That’s 1 run, and 8 passes while trailing by 4 with 2 timeouts left and 7 minutes left in the game. That’s also 17 pass attempts and just 4 rushes on the 3 series we’ve talked about, with the Cowboys either in the lead or still very much in the game. Furthermore, the 3 runs by Barber all came on first down, and every pass that wasn’t a short screen or deep ball was thrown at Jason Witten.
 
The Giants went 3 and out again and allowed the Cowboys one more good shot, taking over at midfield with 1:50 left on the clock and 1 timeout. They started the possession with a pass to Barber, then a run for a loss, then a pass to Witten for a first down. It took them 1:19 to pick up the first down, and the Giants spent a timeout with: 31 on the clock and the ball at the 22. Dallas finally got flagged for the false start that they were allowed to get away with all day, then threw a 4-yard completion to Witten before spending their last timeout. After the timeout, they went incomplete to Witten, incomplete to Crayton and intercepted, intended for Terry Glenn.
 
Where were TO and the running game in the second half? What was Garrett thinking about in the biggest game of his life? Marion Barber finished with 129 yards and 4.8 yards per carry but was frozen out of the second half game plan. Julius Jones got just 3 carries in the game, and none after Dallas took the 17-14 lead. Barber’s 4 runs after Dallas’ field goal were 3 attempts on first down, and one on a 2nd and 1 in the 2 minute drill.
 
Losing the game would be one thing, but Dallas gave this one away with their play calling and predictability. Does that sound like a familiar tune Ravens fans? Blessed with an athletic quarterback, and top 5 receiver, a top 5 tight end, two top tier running backs and a veteran offensive line, Jason Garrett made a name for himself. But he didn’t really get much production at all from the second receiver slot; Patrick Crayton was largely absent from the stat sheet in most games this season. The Cowboys benefited from a great 2 headed running attack and a wide receiver that creates match up problems. But when it counted most they went into a shell and maybe outsmarted themselves. That too might sound familiar to Ravens fans.
 
I think that Bisciotti had his mind made up on Garrett all along. I think, now in hindsight that his conversations with his partners revealed that many teams thought highly of Garrett and would be inclined to hire him, including the one that he was currently working for. It has been widely speculated that Garrett is Bisciotti’s favorite candidate, if not everyone else’s involved. If Bisciotti had to sell Cass and Newsome with conviction, it’s doubtful that yesterday’s game would lead to another change of gut. Another change of gut at this point would probably be a PR nightmare too.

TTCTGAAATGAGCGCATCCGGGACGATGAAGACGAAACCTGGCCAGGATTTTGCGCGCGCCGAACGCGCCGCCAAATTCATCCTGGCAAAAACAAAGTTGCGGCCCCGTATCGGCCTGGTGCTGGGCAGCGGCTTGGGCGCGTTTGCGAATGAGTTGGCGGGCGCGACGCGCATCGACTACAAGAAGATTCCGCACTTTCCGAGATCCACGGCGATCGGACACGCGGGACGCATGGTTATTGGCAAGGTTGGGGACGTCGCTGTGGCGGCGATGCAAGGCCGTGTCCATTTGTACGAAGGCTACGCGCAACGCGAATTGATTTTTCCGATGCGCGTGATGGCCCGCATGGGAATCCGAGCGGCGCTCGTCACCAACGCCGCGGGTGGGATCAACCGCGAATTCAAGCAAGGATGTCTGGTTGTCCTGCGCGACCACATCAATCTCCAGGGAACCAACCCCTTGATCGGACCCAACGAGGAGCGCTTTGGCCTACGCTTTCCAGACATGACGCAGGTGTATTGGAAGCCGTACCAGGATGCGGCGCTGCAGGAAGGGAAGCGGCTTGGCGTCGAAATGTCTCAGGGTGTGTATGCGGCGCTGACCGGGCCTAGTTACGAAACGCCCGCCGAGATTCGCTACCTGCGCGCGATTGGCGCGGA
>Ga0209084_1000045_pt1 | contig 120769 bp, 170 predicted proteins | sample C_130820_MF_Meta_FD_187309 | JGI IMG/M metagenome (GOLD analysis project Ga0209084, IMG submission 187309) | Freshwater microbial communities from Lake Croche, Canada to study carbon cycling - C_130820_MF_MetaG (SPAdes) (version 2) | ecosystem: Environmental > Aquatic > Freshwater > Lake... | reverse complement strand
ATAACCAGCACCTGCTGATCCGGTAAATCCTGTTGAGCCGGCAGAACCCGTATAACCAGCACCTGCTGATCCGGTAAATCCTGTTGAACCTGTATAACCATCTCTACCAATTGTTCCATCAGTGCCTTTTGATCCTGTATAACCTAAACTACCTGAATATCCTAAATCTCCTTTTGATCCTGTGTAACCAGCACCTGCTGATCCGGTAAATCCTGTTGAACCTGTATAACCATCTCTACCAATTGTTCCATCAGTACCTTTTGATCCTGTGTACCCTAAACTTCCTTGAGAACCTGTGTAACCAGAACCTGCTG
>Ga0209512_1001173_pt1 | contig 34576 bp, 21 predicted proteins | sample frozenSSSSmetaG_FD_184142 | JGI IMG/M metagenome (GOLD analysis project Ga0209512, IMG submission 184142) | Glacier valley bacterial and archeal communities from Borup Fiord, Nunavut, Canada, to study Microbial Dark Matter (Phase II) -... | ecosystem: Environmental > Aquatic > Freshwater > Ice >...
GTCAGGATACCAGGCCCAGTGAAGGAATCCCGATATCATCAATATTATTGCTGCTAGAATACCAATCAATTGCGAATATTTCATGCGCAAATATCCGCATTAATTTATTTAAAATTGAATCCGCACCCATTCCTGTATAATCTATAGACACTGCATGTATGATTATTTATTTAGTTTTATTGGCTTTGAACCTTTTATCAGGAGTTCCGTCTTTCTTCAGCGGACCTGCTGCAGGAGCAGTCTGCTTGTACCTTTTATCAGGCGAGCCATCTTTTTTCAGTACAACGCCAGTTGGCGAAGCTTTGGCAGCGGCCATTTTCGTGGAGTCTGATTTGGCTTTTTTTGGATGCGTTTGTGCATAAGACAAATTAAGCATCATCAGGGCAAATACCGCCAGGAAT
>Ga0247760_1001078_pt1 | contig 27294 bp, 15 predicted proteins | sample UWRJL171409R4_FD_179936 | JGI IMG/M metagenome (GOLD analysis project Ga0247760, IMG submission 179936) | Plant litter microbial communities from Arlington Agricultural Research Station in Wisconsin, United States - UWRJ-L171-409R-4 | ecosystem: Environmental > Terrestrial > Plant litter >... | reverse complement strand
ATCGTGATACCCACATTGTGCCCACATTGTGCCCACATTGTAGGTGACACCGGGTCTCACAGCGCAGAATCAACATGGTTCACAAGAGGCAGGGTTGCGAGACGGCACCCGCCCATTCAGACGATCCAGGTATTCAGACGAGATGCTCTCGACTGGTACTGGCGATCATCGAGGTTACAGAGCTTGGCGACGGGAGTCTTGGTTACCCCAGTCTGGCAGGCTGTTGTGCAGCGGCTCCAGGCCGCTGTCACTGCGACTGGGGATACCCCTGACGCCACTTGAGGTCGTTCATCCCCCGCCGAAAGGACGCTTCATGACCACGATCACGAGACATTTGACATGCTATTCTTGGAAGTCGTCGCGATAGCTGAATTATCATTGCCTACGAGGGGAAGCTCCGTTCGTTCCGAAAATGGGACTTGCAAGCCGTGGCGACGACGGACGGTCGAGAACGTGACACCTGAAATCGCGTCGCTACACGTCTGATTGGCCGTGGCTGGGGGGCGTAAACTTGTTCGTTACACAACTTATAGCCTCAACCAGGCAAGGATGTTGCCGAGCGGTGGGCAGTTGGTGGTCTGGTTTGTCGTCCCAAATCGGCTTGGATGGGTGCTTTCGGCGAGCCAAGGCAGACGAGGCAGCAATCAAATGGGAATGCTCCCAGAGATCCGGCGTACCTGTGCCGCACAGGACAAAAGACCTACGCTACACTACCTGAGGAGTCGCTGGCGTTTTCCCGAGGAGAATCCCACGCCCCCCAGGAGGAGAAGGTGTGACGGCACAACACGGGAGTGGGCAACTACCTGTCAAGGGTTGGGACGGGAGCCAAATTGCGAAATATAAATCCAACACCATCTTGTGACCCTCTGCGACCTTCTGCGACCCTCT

I have to wonder how much different Garrett will be than Billick. He has much less experience, hasn’t won a playoff game as a coach in any capacity, and will be expected to bring his dynamic offense to Baltimore. How his offense translates to our personnel is another question altogether, and I suppose time will tell the tale on that one. For now, we can begin to turn our attention to the draft, and free agency, and taking back control of the locker room.
 
The more things change it seems, the more they stay the same. I think that similarities to Brian Billick might put Garrett right in Bisciotti’s comfort zone. But one thing is certain; this is Bisciotti’s guy, and the real beginning of his era. I have to believe that Ozzie will be next; the writing seems to be on the wall. The winds of change are blowing, and maybe just for the sake of change. When it comes to the Modell era, Ozzie and that shiny trophy seem to be all that remain at Owings Mills these days.
 
Peace,
T
 
Leo Tolstoy
Everyone thinks of changing the world, but no one thinks of changing himself.
 
Caroline Schoeder
Some people change when they see the light, others when they feel the heat.
 
Maya Angelou
If you don’t like something, change it. If you can’t change it, change your attitude. Don’t complain.
 
Anthony J. D’Angelo, The College Blue Book
Don’t fear change, embrace it.
 
Aristotle (384-322 BC) – Greek philosopher
Change in all things is sweet.
 
Dr. Robert Anthony
When you blame others, you give up your power to change.
 
Heraclitus
Nothing endures but change.